April 4, 2018, writing the final paragraph of the chapter Slow Time I came to the realization that Like Clockwork is the story of a whole cadre of people who made a Faustian bargain, got what they asked for, and now are suffering from buyers’ remorse. I also came to the realization that yesterday’s question, “Is he a robot?” is answered this way — he is a cold, detached, hard boiled detective type who can’t be pushed aside from a goal or puzzle. He doesn’t need a personality any more than Sam Spade did. Not a machine, but thinks like one.
(Aside — Bartleby’s name changed as the writing progressed. First he was named after the Melville scrivener. Then he became Helmsman. I liked that name but it implied that he was a leader type, which he wasn’t. Finally he became Hemmings, because it’s just a name with no hidden meanings.)
About here, some time was devoted to my personal life, plus the completion of an unrelated short story.
On about June 28, I became aware the Tor would accept novellas beginning July 30. Like Clockwork had been nearing its end at about 70000 words. That doesn’t work for today’s publishing industry, and some of that was less that compelling writing in a long flashback section. I had three choices. Shorten and go for Tor novella publication, stretch even further and try to reach salable novel length, or let it find it’s own length and self-publish. I have opted to make it a Tor novella, although the other choices remain if Tor rejects it.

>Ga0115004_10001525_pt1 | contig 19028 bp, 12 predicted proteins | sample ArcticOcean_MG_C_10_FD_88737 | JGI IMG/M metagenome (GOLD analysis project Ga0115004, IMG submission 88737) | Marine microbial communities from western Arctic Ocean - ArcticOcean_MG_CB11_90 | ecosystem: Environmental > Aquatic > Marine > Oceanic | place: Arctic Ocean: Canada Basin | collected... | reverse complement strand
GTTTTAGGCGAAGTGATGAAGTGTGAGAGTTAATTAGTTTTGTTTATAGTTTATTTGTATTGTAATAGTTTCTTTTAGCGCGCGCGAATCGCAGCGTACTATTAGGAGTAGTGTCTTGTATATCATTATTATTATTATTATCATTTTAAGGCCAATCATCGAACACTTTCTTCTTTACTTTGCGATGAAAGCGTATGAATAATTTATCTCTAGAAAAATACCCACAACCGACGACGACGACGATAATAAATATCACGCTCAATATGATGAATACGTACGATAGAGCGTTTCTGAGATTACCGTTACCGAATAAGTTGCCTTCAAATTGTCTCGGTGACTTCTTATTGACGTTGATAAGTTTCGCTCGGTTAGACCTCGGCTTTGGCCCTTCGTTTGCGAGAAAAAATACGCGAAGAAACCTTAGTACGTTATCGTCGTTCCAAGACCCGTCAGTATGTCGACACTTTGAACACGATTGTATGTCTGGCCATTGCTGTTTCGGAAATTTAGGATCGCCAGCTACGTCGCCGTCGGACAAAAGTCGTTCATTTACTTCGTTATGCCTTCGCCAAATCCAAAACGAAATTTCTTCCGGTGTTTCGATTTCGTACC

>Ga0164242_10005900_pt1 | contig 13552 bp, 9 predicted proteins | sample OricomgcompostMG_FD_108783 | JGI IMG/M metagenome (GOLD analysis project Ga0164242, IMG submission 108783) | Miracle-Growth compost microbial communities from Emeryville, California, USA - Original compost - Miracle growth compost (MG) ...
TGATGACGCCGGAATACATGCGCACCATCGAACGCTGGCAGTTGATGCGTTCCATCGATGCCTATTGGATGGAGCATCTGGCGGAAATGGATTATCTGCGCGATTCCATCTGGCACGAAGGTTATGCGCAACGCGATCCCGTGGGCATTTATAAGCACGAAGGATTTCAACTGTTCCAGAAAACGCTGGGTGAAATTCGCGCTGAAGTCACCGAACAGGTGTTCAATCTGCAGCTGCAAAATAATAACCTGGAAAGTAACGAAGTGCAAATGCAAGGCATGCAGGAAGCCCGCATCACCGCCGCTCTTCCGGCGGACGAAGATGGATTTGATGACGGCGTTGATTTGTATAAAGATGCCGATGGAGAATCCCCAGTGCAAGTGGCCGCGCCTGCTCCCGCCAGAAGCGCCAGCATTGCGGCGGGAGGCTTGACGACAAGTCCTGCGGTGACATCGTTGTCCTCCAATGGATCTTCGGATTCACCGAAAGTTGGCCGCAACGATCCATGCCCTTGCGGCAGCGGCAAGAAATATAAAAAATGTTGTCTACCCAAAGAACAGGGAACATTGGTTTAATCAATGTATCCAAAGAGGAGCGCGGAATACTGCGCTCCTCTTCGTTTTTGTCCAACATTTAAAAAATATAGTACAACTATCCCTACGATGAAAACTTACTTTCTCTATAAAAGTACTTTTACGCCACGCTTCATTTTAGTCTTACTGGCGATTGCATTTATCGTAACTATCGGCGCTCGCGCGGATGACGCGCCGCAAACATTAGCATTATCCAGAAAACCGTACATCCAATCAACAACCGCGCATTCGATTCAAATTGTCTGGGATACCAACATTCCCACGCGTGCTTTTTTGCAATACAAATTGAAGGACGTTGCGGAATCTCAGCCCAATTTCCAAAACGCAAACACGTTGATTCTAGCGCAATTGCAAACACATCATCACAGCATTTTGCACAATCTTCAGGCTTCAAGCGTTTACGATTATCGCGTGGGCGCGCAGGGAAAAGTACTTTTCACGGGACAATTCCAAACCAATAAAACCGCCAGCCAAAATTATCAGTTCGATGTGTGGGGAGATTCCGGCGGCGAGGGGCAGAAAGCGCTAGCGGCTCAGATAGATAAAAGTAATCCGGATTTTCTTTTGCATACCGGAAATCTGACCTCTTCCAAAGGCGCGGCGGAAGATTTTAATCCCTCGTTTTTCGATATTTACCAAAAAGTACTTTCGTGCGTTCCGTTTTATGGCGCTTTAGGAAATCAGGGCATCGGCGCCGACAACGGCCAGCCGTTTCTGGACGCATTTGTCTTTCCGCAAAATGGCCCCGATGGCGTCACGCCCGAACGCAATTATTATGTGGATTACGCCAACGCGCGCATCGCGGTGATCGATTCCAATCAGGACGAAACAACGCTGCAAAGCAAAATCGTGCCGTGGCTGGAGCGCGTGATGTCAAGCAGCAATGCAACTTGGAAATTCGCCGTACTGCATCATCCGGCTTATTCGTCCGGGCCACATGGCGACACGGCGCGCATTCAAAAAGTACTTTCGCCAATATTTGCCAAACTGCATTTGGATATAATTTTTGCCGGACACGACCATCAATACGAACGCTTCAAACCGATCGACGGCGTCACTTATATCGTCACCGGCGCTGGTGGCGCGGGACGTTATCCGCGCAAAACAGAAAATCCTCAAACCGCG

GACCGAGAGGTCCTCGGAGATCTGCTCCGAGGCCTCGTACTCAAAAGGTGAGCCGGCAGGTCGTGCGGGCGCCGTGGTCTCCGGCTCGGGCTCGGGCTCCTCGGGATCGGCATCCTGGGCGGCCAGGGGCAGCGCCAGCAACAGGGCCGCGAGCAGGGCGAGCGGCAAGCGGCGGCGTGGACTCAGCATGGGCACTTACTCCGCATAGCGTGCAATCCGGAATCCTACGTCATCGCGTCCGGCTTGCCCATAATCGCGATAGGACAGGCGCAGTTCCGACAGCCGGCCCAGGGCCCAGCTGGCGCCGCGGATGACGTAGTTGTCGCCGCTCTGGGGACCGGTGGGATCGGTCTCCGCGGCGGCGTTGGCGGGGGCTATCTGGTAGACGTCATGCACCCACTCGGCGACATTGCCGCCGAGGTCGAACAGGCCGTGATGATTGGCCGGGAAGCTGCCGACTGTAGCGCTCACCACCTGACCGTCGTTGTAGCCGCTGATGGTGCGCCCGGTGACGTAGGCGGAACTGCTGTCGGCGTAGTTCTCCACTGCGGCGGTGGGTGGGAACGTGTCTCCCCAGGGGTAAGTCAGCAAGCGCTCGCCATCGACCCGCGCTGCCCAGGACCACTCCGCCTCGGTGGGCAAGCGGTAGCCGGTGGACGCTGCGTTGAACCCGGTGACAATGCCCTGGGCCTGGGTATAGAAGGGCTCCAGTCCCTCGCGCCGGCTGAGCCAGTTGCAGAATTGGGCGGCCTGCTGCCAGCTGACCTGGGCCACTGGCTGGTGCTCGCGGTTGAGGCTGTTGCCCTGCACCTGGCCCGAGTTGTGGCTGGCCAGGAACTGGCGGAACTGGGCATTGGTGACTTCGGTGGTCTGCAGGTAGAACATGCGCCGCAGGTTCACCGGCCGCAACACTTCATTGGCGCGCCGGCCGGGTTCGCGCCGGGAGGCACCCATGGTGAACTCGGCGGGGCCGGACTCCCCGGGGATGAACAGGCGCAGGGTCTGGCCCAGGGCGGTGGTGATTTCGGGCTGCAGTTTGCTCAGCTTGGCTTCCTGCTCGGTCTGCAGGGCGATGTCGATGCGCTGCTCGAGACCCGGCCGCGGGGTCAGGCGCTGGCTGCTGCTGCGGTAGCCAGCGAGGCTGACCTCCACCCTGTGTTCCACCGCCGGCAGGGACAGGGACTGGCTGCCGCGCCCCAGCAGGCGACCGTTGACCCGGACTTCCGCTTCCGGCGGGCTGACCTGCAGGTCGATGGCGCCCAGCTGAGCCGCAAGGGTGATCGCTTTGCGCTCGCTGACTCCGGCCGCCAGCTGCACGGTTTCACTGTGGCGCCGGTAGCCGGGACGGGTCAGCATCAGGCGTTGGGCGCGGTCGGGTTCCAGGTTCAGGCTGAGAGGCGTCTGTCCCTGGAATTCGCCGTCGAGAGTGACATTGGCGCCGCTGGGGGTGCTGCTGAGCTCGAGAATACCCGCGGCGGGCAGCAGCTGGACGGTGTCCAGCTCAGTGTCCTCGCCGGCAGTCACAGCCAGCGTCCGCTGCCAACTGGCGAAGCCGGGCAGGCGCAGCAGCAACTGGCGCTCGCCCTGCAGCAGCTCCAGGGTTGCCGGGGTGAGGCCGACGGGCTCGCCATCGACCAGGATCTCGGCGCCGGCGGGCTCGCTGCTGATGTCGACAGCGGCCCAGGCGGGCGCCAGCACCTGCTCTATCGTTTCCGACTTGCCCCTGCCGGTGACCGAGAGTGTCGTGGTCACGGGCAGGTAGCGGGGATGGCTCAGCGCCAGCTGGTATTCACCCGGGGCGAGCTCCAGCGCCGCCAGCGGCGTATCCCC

On July 14, 2018, I finished the Tor novella version of Like Clockwork, now retitled The Clock that Ate Time. I still have to do some e-formating to match their submission engine. The novella version runs 39,365 words. I had to cut out everything relating to Hemmings and Crump, which means cutting out the Babbage and Hemmings’s brief career as a sweeper in a factory, along with the extended memory-retrieved-as-flashback that details how the Founder set up the whole thing and why. I really hated to let go of all that.
I would enjoy the long version better, but the short version is less discursive. If the novella doesn’t fly, I may try it elsewhere (if there is any elsewhere — F&SF maxes out their novellas at 25,000 words) or I may go back and finish the long version. For now, I’m just glad to be at least temporarily done with it.